Don't pursue maximum efficiency at all costs

Organisations need to be less focused on efficiency so they can respond to change and embrace innovation, argued project management guru Tom DeMarco.
Written by Brendon Chase, Contributor
De Marco told the Software Development 2004 conference in Sydney (held last month) that constant pushing of information technology -- together with other operations -- to undertake tasks more quickly, better and with fewer resources is not necessarily good management.

"We live in an age where only the fastest survive [and] this busy-ness is part of the problem," said DeMarco.

"The busier you are the less able the company will reach their long term goals. When you take the 'slack' out of your organisation you don't have time to change," DeMarco added.

While admitting that his answer to this problem was simplistic, DeMarco highlighted Japan's efficiency-obsessed economy in the 1980s as an example of his theory.

"We saw what Japan was doing in the economy in the 80s and we flinched. They worked harder, longer and were better educated…as we found out this didn't work out so well for Japan. Since 1990, Japan hasn't been so great," DeMarco said.

He explained that while Japan still had the high work ethic of the 80s, and were still "brilliant and very bright," their over-efficient processes had been at the core of one of the longest recessions in history.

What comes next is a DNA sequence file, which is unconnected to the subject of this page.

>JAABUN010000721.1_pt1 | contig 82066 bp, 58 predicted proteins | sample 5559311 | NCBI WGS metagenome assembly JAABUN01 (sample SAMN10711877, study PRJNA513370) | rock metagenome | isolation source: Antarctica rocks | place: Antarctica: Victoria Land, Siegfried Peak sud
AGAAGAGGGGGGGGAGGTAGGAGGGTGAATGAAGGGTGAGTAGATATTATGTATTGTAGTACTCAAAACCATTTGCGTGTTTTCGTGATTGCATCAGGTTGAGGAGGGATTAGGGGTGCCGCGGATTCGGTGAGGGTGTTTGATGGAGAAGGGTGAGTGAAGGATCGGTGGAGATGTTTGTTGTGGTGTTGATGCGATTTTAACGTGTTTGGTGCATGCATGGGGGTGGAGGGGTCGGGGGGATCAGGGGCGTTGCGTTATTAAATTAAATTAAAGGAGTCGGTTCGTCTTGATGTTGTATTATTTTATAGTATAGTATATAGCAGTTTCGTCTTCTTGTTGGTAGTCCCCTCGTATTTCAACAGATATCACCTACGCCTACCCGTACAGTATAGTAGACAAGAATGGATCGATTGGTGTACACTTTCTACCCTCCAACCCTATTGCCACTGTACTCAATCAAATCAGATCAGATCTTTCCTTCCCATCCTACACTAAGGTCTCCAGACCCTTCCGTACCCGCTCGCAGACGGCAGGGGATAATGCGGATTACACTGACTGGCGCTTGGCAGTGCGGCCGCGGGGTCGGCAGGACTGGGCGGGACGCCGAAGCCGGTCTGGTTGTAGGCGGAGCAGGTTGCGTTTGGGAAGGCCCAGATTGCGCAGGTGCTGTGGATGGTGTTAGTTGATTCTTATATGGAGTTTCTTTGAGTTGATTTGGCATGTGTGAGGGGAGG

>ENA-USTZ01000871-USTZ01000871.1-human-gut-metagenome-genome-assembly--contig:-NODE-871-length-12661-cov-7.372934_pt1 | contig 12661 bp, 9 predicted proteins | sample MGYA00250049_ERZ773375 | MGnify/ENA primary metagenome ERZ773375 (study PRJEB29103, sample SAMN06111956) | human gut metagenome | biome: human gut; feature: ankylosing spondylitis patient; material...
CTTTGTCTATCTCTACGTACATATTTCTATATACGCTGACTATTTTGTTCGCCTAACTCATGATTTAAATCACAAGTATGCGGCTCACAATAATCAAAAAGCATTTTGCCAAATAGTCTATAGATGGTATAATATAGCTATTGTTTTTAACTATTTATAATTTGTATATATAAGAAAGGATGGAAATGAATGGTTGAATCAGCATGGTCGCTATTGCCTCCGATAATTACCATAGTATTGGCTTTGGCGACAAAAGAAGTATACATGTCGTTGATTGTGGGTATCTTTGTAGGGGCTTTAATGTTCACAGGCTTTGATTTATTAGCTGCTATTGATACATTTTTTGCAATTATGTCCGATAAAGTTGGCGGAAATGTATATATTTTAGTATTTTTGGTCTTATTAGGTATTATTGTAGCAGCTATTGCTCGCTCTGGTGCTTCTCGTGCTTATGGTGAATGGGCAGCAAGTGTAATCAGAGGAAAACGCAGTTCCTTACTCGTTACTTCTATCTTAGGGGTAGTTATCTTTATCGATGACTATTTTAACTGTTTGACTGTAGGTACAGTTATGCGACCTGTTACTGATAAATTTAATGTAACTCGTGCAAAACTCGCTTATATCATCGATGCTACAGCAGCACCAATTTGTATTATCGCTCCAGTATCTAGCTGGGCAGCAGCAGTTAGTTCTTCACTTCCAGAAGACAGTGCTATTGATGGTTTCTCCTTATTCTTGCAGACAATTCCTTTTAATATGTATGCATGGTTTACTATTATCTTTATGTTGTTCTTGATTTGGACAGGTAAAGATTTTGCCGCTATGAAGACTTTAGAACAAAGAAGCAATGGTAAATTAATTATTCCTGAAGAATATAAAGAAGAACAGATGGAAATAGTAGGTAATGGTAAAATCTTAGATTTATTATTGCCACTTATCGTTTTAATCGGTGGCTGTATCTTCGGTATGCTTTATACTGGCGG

A delegate who wished to remain anonymous told ZDNet Australia that he totally agreed with with this analysis.

"The public service has gone from what the public service is known for to be to being obsessed by being efficient," the source said

"We don't have time to work on innovative projects and it could cost us," he added

DeMarco went on to warn that being over-efficient would have consequences for employers if the job market (which he believes will grow significantly in the next couple of years) picks up.

"We need to learn how to invest in human capital. Stopping personal growth is like not paying somebody a salary," he said.

"If [companies] don't invest in people now they will not be there in a couple of years when the economy picks up when you need them. It will be a tough market for employers," he predicted.

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